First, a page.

Tuesday, April 03, 2007

Bill Bradley's bright idea

Bill Bradley has a good piece in the Outlook section of Sunday's Washington Post: We Can Get Out of These Ruts (by Bill Bradley, Sunday, April 1, 2007). He says we in the US have many messes to clean up but we can do it. He joins many others in pointing out problems in health care, education, and inadequate or non-existent pensions and he focuses on two big issues: dependence on oil and a counterproductive tax code. Some extracts:
The United States is the world's most profligate consumer of oil, using 25 percent of the global supply. China, which has four times as many people, consumes 7 percent. Yet our government has done almost nothing to deal with our dependence on oil, especially our dependence on insecure sources of foreign oil. The administration apparently finds a war to sustain our oil dependence preferable to the exercise of leadership to reduce that dependence. It can muster the political will to go to war, but it can't muster the courage to tell the American people the truth about what is required of each of us to break our oil addiction. So it is enabling that addiction.

Transportation accounts for 67 percent of the oil we consume, and surface vehicles alone account for 56 percent. [In order to] encourage people to buy fuel-efficient cars, we should establish a fee-rebate system.

Former CIA director R. James Woolsey Jr., an advocate of reducing U.S. dependence on foreign oil, noted in testimony before the Senate Energy and National Resources Committee that a hybrid vehicle such as a Toyota Prius can get 50 miles per gallon, and if it were made of lightweight carbon composites used in the manufacture of aircraft, it could get 100 miles per gallon. He went on to say that if it were a plug-in, flexible-fuel vehicle, it could get an incredible 1,000 miles per gallon. It's an industry ready to be born.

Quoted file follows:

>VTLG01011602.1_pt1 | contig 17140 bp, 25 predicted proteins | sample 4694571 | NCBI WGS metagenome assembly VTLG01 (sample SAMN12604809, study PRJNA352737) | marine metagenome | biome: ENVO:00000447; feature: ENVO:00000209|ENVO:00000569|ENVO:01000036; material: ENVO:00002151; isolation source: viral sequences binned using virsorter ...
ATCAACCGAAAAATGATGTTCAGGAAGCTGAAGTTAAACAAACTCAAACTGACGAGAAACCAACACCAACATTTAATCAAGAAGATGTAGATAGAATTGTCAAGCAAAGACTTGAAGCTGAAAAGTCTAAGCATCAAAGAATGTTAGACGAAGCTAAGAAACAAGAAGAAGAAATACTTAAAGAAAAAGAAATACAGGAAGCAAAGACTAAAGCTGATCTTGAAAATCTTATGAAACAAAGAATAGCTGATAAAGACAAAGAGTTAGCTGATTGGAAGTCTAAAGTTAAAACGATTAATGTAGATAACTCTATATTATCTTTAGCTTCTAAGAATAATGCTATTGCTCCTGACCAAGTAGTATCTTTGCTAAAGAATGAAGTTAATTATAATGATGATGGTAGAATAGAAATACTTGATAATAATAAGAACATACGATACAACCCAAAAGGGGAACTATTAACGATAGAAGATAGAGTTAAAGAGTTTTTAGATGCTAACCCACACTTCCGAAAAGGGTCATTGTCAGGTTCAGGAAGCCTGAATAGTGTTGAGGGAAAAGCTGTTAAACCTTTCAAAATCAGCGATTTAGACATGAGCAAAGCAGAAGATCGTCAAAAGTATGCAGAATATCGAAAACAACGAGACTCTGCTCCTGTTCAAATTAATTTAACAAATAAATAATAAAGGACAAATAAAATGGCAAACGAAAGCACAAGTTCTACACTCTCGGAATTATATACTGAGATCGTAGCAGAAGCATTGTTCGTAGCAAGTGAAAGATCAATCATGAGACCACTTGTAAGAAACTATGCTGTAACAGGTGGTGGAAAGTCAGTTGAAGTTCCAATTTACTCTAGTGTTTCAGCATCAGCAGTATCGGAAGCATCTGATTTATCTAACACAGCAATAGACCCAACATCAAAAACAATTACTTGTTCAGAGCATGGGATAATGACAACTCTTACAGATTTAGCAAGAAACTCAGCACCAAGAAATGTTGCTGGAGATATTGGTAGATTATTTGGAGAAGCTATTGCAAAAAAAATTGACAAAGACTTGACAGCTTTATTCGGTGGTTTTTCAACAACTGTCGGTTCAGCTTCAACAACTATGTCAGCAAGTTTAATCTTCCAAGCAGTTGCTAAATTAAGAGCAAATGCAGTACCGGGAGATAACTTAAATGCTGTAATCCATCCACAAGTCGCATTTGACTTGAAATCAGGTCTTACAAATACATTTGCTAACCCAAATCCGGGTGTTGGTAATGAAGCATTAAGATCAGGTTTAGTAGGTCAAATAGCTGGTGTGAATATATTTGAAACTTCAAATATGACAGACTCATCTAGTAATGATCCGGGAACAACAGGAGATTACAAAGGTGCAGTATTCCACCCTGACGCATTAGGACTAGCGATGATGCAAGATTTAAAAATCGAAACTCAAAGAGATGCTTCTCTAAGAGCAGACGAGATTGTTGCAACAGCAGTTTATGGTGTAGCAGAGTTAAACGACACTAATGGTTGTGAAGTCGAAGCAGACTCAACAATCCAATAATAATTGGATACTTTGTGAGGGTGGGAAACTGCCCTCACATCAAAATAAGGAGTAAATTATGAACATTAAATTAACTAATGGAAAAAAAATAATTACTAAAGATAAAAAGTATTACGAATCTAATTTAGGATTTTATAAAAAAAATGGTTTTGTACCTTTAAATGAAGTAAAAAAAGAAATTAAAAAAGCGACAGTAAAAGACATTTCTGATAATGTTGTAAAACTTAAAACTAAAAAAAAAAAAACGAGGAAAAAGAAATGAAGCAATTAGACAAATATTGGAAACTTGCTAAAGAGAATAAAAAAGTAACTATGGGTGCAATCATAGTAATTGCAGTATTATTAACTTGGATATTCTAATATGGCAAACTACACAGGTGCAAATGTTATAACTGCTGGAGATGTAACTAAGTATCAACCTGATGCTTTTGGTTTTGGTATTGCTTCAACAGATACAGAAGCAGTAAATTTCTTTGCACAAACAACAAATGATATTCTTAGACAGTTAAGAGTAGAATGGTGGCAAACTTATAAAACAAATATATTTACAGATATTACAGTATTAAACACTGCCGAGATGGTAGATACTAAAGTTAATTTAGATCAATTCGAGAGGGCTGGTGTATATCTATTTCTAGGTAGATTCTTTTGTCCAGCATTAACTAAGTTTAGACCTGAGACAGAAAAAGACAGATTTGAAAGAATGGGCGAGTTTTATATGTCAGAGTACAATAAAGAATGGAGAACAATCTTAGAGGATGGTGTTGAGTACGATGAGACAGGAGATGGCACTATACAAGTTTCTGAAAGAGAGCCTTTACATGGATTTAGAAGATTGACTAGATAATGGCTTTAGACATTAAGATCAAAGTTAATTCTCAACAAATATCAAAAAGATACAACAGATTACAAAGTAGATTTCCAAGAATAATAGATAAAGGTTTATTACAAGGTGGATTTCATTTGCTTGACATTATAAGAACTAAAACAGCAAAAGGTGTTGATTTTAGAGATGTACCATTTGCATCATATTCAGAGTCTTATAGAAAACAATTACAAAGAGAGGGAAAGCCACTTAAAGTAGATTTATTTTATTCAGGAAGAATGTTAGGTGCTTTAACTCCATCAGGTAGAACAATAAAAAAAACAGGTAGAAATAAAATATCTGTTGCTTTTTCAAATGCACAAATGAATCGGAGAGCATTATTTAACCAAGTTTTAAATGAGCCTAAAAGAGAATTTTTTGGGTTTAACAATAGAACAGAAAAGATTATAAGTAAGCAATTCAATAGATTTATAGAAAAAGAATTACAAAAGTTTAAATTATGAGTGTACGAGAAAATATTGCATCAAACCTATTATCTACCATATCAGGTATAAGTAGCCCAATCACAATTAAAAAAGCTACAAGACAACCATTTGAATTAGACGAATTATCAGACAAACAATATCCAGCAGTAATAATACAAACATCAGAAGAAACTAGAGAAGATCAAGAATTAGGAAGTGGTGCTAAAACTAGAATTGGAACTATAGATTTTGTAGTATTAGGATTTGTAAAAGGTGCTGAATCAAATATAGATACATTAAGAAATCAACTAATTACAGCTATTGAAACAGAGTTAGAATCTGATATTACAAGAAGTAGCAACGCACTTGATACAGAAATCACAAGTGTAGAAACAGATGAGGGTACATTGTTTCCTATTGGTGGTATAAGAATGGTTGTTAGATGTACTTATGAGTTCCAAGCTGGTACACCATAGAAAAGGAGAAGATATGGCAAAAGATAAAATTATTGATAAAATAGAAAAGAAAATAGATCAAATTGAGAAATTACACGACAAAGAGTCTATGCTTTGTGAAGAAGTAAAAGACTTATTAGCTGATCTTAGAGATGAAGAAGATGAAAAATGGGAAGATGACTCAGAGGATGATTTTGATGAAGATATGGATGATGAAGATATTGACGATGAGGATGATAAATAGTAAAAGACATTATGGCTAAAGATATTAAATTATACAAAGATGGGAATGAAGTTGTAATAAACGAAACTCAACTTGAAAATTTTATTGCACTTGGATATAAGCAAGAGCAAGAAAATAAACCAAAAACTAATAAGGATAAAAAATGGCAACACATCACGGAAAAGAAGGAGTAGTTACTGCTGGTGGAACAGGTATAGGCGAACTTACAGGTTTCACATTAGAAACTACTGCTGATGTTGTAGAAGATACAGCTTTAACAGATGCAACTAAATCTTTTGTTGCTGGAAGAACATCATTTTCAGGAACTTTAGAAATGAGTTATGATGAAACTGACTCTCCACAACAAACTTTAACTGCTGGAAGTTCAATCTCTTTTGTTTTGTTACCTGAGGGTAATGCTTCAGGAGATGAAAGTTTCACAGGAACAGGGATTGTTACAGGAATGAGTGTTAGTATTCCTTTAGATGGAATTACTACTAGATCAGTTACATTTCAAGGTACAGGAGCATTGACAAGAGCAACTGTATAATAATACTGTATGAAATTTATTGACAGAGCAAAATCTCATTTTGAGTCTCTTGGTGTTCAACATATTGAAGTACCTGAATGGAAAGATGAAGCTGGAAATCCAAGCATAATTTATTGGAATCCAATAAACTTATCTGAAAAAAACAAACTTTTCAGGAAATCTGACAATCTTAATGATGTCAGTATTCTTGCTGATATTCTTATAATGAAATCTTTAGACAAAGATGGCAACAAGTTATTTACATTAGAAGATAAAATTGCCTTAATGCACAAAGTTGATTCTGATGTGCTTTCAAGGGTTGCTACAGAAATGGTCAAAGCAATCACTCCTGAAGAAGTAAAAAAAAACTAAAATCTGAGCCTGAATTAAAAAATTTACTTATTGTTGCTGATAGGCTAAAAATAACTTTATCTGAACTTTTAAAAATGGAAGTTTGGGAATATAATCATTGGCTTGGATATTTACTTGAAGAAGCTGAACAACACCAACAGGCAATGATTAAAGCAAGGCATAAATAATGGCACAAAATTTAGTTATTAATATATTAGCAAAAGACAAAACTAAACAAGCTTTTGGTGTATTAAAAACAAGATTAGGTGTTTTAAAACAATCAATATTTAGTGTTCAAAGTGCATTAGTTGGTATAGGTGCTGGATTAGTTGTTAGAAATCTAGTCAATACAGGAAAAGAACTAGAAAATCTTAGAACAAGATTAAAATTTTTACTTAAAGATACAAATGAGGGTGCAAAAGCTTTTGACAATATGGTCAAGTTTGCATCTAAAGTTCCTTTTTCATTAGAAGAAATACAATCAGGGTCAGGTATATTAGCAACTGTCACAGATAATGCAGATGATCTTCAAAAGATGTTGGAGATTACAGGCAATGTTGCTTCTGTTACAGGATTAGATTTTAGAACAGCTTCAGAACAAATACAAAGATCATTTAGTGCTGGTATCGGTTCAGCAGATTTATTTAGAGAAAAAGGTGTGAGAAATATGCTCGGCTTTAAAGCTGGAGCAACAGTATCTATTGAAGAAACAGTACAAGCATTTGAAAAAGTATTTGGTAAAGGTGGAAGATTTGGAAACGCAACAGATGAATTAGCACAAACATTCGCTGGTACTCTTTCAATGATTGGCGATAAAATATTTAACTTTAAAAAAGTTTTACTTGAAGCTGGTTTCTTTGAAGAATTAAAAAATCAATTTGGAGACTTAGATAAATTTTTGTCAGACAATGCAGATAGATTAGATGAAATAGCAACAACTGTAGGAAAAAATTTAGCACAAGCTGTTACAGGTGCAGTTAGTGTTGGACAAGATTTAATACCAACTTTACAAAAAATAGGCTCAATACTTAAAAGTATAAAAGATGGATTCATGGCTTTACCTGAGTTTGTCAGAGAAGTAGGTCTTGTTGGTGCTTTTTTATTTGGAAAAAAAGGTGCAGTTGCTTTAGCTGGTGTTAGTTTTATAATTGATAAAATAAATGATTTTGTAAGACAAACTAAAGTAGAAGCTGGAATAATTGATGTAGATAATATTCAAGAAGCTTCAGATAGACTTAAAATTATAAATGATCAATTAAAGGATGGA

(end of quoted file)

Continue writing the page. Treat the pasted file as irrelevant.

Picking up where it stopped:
[We need to] reduce taxes on things we need, such as wages [i.e., Social Security, Medicare, and Unemployment taxes], and raise taxes on whatever is dangerous to us, such as pollution and resource depletion.
He says the pathway to solving our problems lies with voters as much as with political leaders. The leaders need to "tell the truth about our national circumstances." Voters need to have impediments to voting removed so that more of them excercise their rights at the ballot box. As an example he say the outmoded tradition of voting on Tuesdays needs to be overturned; Saturday and Sunday should be voting days instead. His conclusion:
Once we face the truth about our abysmal voter turnout, our oil addiction, our health-care and education crises, and our inadequate national savings, there is good news. There are answers to all our current problems. It's not rocket science. What's required is the political will to enact policies that can allow us to thrive in the 21st century. An administration bold enough to tell the truth will find an audience ready for bold solutions.

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